STC Number - 205

Slaughter of imported breeding cattle

Maintained by: Bolivia, Plurinational State of
Raised by: Mexico
Supported by:
First date raised: March 2005 G/SPS/R/36/Rev.1, paras. 45-47
Dates subsequently raised: June 2006 (G/SPS/R/42, paras. 19-20)
February 2007 (G/SPS/R/44, paras. 144-145)
Number of times subsequently raised: 2
Relevant documents: Raised orally
Products covered: 0102 Live bovine animals.
Primary subject keyword: Animal Health
Keywords: Animal health; Risk assessment; Zoonoses
Status: Not reported
Date reported as resolved:

Extracts from SPS Committee meeting summary reports

In March 2005, Mexico stated that Bolivia had slaughtered a number of Mexican cows in 2004 on the grounds that Mexico was a high-risk country for BSE. Mexico considered this to be in breach of Articles 2.2, 2.3, 5, 6 and Annex C of the SPS Agreement. BSE was classified as an exotic illness in Mexico and had been included in both the immediate reporting list and, since 1994, in the programme for the training and dissemination of information regarding exotic illnesses of the United States-Mexican Commission for the Prevention of FMD and other exotic illnesses of Animals (CPA). At the end of 1996, the Mexican animal health authorities had implemented an epidemiological surveillance programme for BSE, based on the OIE recommendations, aimed at controlling the occurrence of BSE in the country and preventing its entry into the country even though Mexico had prohibited the import of animals and animal products from countries affected by BSE since 1991. Under that programme, each region of the country had a coordinator, reporting to the CPA, who was responsible for the training and monitoring of the personnel in slaughter houses.

Mexico also clarified that Mexico had in place a National Animal Health Emergency Mechanism (DINESA) to respond to any potential outbreak of BSE and a plan had been elaborated by the CPA to eradicate BSE as quickly as possible. He recalled the free from BSE status of his country and concluded that the issue with Bolivia had been resolved.

Bolivia clarified that the Mexican cattle had been exported to Bolivia for an agricultural fair and had arrived at Bolivia's airport without the relevant animal health permit. As a result, the Bolivian health authorities had required the re-exportation or the disposal of the cattle. Following a reasonable period of time during which the Mexican authorities had not reacted, the cattle had been slaughtered.

In June 2006, Mexico recalled that a Mexican association, FOGAMEX, had been invited to show some cattle at a fair in Santa Cruz, Bolivia. Although the requirements communicated by Bolivia's animal health authority (SENASAG) had been fulfilled and an import permit had been obtained, when the cattle arrived in Bolivia, SENASAG had seized the animals and ordered that they be returned to Mexico. However, since foot and mouth disease exists in Bolivia while it does not exist in Mexico, it was not possible to return the animals to Mexico. After weeks of negotiations, and after the Bolivian authorities had revoked the import permit although the cattle had already arrived, Bolivia decided to slaughter the cattle. Months later, in the context of a lawsuit filed by FOGAMEX against SENASAG, the Bolivian Supreme Court in Santa Cruz found that SENASAG had withheld the import permits without legal basis and ordered SENASAG to cover the damages. Formal consultations held in La Paz, Bolivia, in 2005 had not led to an agreement. Since then, bilateral efforts had continued to try to obtain an official and public apology from the Bolivian Government and payment for damages caused.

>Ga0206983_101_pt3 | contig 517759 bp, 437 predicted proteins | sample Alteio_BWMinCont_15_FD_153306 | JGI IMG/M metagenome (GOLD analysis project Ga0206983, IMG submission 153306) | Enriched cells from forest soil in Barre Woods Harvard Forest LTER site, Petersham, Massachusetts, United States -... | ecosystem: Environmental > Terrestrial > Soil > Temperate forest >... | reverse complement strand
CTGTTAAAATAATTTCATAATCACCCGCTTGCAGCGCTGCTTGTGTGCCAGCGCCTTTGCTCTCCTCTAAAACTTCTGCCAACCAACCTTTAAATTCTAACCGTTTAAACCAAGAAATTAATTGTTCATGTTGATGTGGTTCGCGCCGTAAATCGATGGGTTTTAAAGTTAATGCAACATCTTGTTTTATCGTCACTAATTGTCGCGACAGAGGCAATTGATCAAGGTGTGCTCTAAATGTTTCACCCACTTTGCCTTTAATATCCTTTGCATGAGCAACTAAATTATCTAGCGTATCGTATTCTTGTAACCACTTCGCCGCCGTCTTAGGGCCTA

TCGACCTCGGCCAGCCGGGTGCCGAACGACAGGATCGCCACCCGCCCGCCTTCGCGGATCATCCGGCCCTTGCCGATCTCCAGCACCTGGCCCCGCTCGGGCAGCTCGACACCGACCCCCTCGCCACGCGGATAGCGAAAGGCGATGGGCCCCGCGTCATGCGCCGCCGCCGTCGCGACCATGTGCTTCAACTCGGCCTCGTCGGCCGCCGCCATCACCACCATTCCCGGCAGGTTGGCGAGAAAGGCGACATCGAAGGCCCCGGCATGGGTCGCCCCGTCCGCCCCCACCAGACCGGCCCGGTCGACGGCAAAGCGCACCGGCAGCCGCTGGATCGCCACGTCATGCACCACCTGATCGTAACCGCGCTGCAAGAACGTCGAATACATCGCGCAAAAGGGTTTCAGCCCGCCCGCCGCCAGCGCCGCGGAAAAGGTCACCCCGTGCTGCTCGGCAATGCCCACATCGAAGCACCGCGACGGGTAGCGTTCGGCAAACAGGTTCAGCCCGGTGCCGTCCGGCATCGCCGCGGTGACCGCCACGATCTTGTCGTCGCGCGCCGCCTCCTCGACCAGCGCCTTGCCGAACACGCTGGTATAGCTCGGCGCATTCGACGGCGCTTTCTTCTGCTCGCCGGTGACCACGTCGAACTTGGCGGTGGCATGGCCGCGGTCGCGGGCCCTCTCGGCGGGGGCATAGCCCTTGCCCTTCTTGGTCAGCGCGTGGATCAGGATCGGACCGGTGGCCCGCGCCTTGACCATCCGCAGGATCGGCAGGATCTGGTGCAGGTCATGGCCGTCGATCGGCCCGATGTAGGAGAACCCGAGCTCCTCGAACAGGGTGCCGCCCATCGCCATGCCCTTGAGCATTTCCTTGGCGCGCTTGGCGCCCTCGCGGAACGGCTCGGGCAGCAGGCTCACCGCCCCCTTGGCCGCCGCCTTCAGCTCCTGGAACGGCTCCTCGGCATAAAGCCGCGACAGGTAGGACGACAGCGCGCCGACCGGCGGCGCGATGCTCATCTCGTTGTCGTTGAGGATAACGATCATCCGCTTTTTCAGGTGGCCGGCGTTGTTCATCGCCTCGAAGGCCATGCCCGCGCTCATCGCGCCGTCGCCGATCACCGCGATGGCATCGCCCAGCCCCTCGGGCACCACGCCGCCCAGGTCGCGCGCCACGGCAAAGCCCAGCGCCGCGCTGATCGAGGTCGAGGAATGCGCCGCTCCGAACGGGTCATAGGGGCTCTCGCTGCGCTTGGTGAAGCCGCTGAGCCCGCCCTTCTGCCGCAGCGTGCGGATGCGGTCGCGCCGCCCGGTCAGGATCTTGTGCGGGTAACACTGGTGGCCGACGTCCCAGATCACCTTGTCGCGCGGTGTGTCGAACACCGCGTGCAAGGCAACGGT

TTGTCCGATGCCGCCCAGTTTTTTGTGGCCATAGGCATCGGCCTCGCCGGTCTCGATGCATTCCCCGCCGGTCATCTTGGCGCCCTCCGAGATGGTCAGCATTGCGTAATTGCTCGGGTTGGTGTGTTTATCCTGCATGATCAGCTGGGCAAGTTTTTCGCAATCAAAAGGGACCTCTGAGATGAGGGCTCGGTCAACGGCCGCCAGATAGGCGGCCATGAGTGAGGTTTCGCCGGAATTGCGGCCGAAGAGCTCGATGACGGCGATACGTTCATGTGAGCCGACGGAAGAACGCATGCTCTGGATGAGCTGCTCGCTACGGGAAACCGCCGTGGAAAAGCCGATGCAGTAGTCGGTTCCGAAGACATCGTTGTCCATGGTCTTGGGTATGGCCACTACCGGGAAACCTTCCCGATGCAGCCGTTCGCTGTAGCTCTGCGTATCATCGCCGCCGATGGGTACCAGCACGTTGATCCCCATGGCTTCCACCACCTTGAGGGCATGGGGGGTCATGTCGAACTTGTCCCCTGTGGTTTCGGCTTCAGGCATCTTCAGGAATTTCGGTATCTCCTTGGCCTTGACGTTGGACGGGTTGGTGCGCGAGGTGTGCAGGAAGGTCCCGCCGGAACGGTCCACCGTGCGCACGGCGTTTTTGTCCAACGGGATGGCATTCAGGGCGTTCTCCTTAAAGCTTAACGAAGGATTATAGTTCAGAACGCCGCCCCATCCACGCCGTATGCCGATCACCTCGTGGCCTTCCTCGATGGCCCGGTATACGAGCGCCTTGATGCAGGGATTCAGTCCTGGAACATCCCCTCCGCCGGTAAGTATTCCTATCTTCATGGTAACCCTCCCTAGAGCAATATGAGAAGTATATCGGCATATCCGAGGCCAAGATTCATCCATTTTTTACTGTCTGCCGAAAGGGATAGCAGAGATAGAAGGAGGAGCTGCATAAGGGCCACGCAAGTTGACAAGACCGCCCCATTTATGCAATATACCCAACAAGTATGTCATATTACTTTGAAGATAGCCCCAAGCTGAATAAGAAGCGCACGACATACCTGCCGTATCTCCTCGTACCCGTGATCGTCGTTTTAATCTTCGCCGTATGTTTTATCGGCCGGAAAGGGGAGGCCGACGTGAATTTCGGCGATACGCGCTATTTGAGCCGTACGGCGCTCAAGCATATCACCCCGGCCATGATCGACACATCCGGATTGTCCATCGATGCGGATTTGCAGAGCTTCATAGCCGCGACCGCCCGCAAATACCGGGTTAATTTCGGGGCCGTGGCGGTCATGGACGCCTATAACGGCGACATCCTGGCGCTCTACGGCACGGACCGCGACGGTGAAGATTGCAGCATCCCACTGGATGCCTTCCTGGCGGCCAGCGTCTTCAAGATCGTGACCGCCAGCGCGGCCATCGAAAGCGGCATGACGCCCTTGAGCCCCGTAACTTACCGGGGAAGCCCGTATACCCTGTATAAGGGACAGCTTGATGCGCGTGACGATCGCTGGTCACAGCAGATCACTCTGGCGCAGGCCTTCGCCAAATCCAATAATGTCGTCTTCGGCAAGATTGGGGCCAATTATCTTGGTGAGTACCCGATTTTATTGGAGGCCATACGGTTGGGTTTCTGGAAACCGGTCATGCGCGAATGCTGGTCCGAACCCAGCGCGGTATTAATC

Bolivia indicated that in the absence of OIE guidance, the competent Bolivian authorities had followed national and Andean Community sanitary requirements, which required a risk assessment before an import permit was issued. The animal health authorities received insufficient documentation to carry out a risk assessment only two days before the cattle arrived. According to the Andean regulations, the cattle thus had to be slaughtered or re-exported. After granting a reasonable period to allow the interested parties to organize the re-exportation of the cattle, which had not been possible, the Bolivian authorities had slaughtered the cattle to ensure adequate health protection in Bolivia and in the region. Bilateral efforts were underway to find a mutually satisfactory solution to Mexico's concern about the economic damage suffered by the Mexican exporter.

In February 2007, Mexico recalled that although Bolivia had issued permits for the entry of the Mexican breeding cattle for participation in a trade fair, upon their arrival Bolivia had refused entry and ordered that the cattle to be sent back to Mexico. This was not possible because FMD existed in Bolivia but not in Mexico. Bolivia had falsely claimed that Mexico was a high risk source of BSE, and had slaughtered the cattle. Although the Supreme Court of Santa Cruz in Bolivia had ordered payment of reparations to Mexico, this had not yet occurred.

Bolivia indicated that when the 25 head of cattle had arrived in Bolivia, his authorities realized that the procedures for this type of importation had not been properly applied (G/SPS/GEN/768). Before such importation could be permitted, Bolivia needed to complete a risk assessment for BSE, but this was not possible as not enough information had been provided by Mexico, nor was there sufficient time to complete the analysis. Bolivia had proposed returning the cattle to Mexico, as they had in fact arrived in an FMD-free area, but when Mexico refused to accept them, the cattle were slaughtered. Recognition of Mexico as BSE-free needed to be referred to the OIE. Bolivia noted that the company involved had not followed up on the judgement of the court.